Thursday, June 16, 2011

Crashing Through by Robert Kurson

At the age of three Mike May lost his sight. Being blind did not deter him from living his life fully--even when that meant taking incredible risks.

Mike's mother not only encouraged him, but at a time when educating a blind youngster in a sighted class was unheard of, she pursued that goal--and won.

With family backing and a spirit of insatiable curiosity Mike pursued life full tilt. That included trying things that would be frightening for a sighted person like skiing with a wild abandon down the hardest trails.

When an Opthamologist  informed him that he was a good candidate for revolutionary surgery to regain his sight he initially had doubts, but eventually opted to proceed. A successful surgery brought a series of set backs.

When someone hasn't seen since that early an age they will have visual processing deficits. Mike's depth perception was insufficient for navigating--he stumbled off curbs and walked into objects. He was bombarded with visual stimuli and no clue as to what he was seeing.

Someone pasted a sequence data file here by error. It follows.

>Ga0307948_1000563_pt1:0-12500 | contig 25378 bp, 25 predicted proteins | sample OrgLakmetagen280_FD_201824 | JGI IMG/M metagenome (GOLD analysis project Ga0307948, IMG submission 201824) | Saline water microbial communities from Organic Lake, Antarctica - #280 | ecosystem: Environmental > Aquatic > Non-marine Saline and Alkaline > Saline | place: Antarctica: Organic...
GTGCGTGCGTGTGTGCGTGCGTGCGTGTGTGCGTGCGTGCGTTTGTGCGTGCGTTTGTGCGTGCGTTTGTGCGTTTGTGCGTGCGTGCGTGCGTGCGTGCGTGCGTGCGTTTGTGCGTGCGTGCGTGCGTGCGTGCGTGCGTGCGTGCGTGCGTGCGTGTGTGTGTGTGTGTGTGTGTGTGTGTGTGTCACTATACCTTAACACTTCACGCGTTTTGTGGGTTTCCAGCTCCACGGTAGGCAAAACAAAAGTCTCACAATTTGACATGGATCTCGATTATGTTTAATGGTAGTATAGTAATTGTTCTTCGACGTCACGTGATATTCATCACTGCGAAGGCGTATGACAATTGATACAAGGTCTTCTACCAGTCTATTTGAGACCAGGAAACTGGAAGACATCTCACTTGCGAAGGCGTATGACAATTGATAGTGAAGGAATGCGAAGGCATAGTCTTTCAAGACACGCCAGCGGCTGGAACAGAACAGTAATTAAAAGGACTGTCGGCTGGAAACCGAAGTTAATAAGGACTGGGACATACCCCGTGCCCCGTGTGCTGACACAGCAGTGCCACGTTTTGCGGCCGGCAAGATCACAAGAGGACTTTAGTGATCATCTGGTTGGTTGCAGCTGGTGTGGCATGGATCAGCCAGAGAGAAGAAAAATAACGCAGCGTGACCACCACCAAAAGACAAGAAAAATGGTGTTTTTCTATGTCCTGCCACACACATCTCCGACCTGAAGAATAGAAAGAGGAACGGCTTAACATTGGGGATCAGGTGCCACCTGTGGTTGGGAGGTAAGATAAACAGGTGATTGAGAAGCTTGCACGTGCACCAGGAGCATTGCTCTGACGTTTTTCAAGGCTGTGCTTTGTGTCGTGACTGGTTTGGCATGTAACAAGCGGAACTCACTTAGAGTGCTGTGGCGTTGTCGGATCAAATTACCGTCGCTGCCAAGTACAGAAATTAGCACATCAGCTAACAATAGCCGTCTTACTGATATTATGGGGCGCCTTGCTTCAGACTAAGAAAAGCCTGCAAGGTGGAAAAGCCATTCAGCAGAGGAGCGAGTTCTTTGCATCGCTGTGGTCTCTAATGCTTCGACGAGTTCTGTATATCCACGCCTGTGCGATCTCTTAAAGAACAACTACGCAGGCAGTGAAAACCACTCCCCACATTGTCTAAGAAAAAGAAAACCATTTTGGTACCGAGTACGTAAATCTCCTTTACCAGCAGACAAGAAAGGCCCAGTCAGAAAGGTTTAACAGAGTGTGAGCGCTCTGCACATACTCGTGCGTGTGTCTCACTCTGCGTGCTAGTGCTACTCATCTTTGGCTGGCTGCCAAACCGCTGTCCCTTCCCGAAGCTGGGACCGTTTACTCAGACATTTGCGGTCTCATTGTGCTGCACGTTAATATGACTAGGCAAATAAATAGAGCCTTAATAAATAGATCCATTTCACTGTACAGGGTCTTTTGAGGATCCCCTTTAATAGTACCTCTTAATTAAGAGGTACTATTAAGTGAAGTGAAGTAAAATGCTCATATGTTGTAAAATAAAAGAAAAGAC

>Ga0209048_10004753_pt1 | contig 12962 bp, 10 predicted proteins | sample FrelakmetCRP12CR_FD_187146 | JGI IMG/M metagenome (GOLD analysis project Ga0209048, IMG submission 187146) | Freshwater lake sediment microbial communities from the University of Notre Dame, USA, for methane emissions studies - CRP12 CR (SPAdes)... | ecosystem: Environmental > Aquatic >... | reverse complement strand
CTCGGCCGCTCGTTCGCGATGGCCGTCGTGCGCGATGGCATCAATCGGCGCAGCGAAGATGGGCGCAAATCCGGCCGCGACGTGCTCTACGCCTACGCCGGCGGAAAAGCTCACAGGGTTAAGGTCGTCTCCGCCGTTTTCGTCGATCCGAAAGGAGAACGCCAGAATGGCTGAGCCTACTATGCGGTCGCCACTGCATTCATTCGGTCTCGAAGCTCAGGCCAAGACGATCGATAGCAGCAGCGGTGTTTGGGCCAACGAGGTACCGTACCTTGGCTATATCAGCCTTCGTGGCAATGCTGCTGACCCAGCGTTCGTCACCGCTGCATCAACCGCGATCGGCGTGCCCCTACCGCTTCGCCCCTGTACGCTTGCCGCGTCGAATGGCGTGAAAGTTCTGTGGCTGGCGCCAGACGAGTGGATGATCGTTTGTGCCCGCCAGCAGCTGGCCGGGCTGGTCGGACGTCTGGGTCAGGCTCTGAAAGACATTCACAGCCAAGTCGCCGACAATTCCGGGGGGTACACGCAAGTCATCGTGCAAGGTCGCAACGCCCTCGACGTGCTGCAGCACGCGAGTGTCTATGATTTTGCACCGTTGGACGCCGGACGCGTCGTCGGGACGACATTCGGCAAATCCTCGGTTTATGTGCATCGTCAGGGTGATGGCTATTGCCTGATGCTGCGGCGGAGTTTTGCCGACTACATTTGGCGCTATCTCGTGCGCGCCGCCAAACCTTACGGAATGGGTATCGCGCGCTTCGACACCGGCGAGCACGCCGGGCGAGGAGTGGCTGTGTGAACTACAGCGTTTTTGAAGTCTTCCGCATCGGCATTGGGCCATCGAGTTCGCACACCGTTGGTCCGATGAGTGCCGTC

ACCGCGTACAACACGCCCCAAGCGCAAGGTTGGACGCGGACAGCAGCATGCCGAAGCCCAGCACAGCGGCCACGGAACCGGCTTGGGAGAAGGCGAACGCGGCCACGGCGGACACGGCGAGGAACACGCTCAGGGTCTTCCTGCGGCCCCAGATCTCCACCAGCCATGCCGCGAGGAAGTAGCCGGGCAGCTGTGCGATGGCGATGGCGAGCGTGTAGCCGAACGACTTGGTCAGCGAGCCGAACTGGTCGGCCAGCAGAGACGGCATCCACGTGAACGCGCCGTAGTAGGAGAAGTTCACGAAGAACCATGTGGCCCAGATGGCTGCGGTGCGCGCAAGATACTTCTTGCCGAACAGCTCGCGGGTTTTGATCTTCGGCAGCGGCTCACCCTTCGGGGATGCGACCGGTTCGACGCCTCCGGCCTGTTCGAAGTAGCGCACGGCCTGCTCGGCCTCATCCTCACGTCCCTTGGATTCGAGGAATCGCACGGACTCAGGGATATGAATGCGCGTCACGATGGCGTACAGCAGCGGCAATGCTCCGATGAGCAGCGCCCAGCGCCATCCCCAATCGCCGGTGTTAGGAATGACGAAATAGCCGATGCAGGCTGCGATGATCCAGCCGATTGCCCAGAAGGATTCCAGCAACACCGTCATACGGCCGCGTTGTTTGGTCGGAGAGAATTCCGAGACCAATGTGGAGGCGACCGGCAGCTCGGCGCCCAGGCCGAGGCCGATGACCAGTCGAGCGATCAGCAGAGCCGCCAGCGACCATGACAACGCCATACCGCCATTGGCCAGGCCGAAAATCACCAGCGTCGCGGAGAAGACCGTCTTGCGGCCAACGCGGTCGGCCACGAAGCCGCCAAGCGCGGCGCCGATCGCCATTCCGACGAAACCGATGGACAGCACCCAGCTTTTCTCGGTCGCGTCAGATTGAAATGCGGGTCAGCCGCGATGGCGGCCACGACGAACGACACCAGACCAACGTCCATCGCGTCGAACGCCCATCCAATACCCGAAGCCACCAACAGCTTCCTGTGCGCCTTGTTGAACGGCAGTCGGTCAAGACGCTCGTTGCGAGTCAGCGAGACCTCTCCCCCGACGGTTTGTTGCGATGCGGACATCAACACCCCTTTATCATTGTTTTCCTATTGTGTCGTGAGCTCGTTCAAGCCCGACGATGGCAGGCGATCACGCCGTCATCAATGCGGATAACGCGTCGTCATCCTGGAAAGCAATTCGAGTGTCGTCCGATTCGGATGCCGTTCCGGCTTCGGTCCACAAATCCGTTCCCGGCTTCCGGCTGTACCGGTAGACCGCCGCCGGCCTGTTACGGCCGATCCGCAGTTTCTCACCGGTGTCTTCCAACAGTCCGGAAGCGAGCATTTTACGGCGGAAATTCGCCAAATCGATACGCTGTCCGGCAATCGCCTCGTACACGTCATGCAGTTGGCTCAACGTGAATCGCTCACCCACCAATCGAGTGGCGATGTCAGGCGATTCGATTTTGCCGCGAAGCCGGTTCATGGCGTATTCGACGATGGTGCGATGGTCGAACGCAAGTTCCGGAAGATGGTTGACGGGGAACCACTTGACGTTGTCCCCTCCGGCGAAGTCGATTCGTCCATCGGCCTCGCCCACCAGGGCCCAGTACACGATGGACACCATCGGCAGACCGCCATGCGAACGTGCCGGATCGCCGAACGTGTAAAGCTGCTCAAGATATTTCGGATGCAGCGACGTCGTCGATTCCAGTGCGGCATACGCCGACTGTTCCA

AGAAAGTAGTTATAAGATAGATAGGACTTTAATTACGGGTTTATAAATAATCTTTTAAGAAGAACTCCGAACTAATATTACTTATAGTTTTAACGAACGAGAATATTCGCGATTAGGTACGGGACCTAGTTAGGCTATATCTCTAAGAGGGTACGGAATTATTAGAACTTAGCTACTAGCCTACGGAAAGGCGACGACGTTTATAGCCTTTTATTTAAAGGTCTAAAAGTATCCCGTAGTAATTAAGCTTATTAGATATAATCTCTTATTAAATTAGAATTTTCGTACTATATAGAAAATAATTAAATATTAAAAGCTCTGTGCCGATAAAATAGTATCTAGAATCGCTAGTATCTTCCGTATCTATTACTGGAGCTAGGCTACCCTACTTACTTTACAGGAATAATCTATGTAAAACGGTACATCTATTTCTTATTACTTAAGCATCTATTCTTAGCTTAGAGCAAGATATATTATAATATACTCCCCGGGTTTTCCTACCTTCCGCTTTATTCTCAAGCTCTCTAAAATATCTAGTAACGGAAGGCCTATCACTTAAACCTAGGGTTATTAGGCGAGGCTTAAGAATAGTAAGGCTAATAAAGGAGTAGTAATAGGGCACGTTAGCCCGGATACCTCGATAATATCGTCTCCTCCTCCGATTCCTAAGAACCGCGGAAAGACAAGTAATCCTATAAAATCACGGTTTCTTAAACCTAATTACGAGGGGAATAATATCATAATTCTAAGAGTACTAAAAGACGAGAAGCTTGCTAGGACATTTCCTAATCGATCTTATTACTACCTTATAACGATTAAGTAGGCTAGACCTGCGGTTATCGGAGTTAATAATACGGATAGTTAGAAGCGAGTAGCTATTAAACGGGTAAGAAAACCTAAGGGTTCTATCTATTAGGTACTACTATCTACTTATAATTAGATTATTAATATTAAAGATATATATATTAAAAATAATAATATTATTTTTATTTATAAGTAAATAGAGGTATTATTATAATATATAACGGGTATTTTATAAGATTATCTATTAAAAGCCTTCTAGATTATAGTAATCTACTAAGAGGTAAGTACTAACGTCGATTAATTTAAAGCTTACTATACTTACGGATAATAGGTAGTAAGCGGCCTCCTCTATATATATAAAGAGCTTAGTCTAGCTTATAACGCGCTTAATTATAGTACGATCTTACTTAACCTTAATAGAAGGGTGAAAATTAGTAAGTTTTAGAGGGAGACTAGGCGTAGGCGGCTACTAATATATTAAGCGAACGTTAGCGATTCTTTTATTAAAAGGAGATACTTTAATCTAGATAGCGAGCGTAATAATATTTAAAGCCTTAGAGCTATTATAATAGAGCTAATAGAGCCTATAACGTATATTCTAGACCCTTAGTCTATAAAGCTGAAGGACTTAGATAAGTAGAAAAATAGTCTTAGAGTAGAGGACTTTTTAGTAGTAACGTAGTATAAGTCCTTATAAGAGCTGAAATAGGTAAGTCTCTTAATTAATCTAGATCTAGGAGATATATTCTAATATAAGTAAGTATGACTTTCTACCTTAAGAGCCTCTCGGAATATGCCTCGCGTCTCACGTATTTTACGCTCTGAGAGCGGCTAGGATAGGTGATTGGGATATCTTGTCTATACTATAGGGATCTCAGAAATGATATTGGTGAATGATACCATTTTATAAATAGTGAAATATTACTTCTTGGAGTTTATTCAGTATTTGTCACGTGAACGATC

Learning to read was too tedious so he continued to use Braille. Until he worked out how to navigate between the two worlds -- sighted and blind, his days were exhausting. In time he created ways to recall faces and some objects. 

He still used a guide dog to get around because there were elements of vision that won't return such as depth perception.

Non-Fiction Challenge — Science

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